5 Things to Consider When Buying a Server for Your Business

servers

Having a safe place to store all your business data is critically important. Whether you’re a small business that has a growing need for collective storage space or a large business looking to upgrade your system, there are a number of things to consider when you’re ready to buy a server. Here are five criteria to think about when choosing a server for your business.

1. Budget

Budget is a major consideration when you’re thinking of purchasing a server for your business. Servers do not come cheap. In fact, they can cost tens of thousands of dollars, depending on the specs or the particular model. Determine what your business can afford before you start shopping. Once you’ve established an affordable price, you can then consider classes of servers based on brand, size, and warranty details.

2. Brands

There are several brands of servers on the market, but some are more reputable than others. Reliability should be a primary consideration when selecting a server. Generally, big name brands such as HP, Dell, and Apple have good options available. Base your final decision on your company’s unique specifications and needs. Consult online reviews, research product descriptions, and ask other professionals in your industry to be sure you make a good choice.

3. Space

Servers come in a variety of different shapes and sizes, so you should always take your work space into account before you make a purchase. There are three major types of servers: rack, cart, or blade. Rack servers, as indicated by their name, hang on a rack and range in size. Cart servers sit on a base on the floor, and they can be either fairly small or large. And blade servers are typically thinner and more compact, though they have some drawbacks such as more limited capacity. If you have a smaller space, ensure that you have room for the server you decide to buy.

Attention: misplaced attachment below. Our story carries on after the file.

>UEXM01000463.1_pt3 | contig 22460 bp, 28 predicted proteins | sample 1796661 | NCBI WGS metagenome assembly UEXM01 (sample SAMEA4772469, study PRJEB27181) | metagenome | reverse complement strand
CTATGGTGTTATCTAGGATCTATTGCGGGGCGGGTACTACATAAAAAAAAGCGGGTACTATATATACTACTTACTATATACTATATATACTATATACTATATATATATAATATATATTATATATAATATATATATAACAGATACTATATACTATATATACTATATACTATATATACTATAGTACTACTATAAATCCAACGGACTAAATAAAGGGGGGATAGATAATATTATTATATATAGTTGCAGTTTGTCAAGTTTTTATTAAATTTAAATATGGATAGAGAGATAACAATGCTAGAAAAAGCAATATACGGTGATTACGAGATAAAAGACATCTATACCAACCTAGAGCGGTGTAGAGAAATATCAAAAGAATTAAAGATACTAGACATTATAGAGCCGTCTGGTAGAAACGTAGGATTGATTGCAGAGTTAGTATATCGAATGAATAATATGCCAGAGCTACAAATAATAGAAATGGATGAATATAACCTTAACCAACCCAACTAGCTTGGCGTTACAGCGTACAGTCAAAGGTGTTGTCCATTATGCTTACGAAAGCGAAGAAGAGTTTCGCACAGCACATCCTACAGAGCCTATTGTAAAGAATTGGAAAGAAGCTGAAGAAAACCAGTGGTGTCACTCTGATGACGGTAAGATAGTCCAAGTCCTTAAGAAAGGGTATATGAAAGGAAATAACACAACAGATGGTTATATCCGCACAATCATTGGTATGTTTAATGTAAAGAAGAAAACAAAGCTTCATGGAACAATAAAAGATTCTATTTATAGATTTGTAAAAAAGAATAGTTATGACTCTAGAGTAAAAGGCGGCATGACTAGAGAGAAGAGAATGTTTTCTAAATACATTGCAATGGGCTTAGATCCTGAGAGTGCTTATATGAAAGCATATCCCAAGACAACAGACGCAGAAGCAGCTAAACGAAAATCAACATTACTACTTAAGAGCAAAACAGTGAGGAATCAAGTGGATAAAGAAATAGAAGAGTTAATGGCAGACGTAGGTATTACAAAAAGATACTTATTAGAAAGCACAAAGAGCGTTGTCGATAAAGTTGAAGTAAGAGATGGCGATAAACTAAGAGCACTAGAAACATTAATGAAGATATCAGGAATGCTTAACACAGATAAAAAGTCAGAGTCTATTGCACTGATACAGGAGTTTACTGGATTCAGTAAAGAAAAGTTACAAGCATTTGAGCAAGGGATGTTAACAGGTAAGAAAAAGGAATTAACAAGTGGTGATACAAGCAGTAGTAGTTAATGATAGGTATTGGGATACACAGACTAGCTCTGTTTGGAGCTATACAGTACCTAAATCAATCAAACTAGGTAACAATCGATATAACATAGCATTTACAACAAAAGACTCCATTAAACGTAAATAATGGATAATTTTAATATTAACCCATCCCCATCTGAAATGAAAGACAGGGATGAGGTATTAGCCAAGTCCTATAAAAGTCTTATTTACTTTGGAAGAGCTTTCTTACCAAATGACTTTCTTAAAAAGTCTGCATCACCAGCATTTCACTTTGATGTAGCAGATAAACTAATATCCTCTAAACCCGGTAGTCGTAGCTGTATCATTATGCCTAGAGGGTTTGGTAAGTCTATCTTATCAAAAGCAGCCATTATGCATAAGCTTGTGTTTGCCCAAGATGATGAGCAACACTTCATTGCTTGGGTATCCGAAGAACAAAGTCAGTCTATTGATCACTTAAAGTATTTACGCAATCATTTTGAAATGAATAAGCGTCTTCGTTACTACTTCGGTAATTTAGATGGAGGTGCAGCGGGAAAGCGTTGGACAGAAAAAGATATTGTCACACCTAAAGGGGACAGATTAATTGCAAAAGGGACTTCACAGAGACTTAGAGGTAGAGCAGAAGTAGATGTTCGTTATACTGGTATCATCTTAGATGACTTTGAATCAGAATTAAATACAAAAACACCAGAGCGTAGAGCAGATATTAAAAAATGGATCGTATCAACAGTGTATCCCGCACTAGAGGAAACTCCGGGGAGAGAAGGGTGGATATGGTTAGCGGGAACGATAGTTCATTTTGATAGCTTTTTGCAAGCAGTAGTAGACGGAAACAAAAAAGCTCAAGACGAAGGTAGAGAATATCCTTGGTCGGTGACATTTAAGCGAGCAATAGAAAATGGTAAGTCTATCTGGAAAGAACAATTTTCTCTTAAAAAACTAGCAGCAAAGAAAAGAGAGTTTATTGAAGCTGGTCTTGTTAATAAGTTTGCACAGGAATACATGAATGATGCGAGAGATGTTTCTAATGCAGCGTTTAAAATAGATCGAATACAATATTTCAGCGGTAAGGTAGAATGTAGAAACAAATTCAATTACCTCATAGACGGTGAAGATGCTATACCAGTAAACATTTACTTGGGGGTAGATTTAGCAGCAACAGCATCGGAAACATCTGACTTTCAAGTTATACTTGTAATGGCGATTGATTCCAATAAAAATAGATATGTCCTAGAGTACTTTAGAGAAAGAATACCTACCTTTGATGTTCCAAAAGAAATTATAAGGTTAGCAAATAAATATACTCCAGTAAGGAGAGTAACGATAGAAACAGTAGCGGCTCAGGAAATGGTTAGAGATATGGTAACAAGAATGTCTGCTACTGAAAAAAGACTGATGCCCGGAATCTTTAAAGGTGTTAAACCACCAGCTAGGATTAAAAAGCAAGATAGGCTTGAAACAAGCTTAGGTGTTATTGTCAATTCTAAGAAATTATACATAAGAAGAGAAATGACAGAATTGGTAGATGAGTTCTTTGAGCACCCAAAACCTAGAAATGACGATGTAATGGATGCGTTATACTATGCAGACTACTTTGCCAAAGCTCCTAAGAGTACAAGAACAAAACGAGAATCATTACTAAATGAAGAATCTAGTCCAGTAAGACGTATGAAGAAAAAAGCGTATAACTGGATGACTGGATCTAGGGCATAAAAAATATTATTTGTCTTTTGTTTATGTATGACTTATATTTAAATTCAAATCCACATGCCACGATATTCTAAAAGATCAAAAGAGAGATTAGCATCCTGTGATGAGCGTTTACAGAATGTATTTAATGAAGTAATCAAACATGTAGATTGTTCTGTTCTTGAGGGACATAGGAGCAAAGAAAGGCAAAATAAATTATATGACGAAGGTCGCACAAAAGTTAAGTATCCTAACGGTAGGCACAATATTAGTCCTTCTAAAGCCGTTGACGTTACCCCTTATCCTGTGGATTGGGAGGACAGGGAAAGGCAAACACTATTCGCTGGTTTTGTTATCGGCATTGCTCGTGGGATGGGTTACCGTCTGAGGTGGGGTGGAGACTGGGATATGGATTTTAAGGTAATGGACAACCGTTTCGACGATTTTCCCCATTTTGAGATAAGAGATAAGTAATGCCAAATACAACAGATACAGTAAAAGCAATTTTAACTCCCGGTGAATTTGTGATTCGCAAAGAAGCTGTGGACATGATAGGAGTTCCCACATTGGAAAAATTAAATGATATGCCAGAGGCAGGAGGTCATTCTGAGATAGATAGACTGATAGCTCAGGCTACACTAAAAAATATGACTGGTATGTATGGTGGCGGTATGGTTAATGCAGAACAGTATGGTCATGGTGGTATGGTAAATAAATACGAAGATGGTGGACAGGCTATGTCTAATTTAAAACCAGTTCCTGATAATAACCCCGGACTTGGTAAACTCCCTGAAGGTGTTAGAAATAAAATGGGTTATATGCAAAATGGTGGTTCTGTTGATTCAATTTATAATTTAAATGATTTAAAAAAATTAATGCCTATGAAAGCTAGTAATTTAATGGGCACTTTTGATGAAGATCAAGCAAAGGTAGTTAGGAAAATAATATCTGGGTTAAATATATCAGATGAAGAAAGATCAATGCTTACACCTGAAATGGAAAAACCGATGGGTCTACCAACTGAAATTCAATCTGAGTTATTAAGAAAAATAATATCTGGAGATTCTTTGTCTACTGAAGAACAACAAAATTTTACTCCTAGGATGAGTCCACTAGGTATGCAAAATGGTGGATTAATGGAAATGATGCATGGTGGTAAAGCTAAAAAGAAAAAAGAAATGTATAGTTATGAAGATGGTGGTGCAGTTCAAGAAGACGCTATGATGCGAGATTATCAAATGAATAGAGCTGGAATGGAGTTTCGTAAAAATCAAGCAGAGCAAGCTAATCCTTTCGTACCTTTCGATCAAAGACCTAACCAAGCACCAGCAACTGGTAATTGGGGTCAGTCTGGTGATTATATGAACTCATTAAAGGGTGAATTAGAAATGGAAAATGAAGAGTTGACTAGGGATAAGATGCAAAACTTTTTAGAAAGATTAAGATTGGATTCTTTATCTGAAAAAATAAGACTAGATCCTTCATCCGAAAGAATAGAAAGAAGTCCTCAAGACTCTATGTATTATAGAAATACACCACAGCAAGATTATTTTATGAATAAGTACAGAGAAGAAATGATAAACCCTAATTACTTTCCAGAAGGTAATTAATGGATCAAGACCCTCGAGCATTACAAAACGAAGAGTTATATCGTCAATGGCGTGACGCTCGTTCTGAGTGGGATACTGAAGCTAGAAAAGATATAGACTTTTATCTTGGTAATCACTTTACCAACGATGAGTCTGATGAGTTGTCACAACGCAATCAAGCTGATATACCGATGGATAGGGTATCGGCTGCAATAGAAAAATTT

4. Storage

Data storage is the core consideration when it’s time to buy a server. Different servers have varying storage capacities. If your business is large or growing rapidly, you may want to opt for a server with more storage than what you currently require. If you run a small business or have minimal needs, you can consider a more modest option. Always ensure that a server you purchase has at least 30 percent more space than you currently need to support future growth.

5. Management

If your server crashes over the weekend, do you have someone at your business with a firm grasp on IT who can manage problems that may arise? If you’re not sure or the answer is no, you want to make certain that the company you are purchasing the server from offers technical support. Many server companies and resellers offer the option to purchase service contracts. If you already work with an IT firm, talk to them before choosing your server to make sure that they support whatever brand you’re considering.

A server is a major investment for your business. Evaluate factors such as your budget, brand, and storage needs before making a final purchase. The stability and security of your business data is worth the effort to ensure that your server selection is a fit for your company’s needs.

Liz Alton

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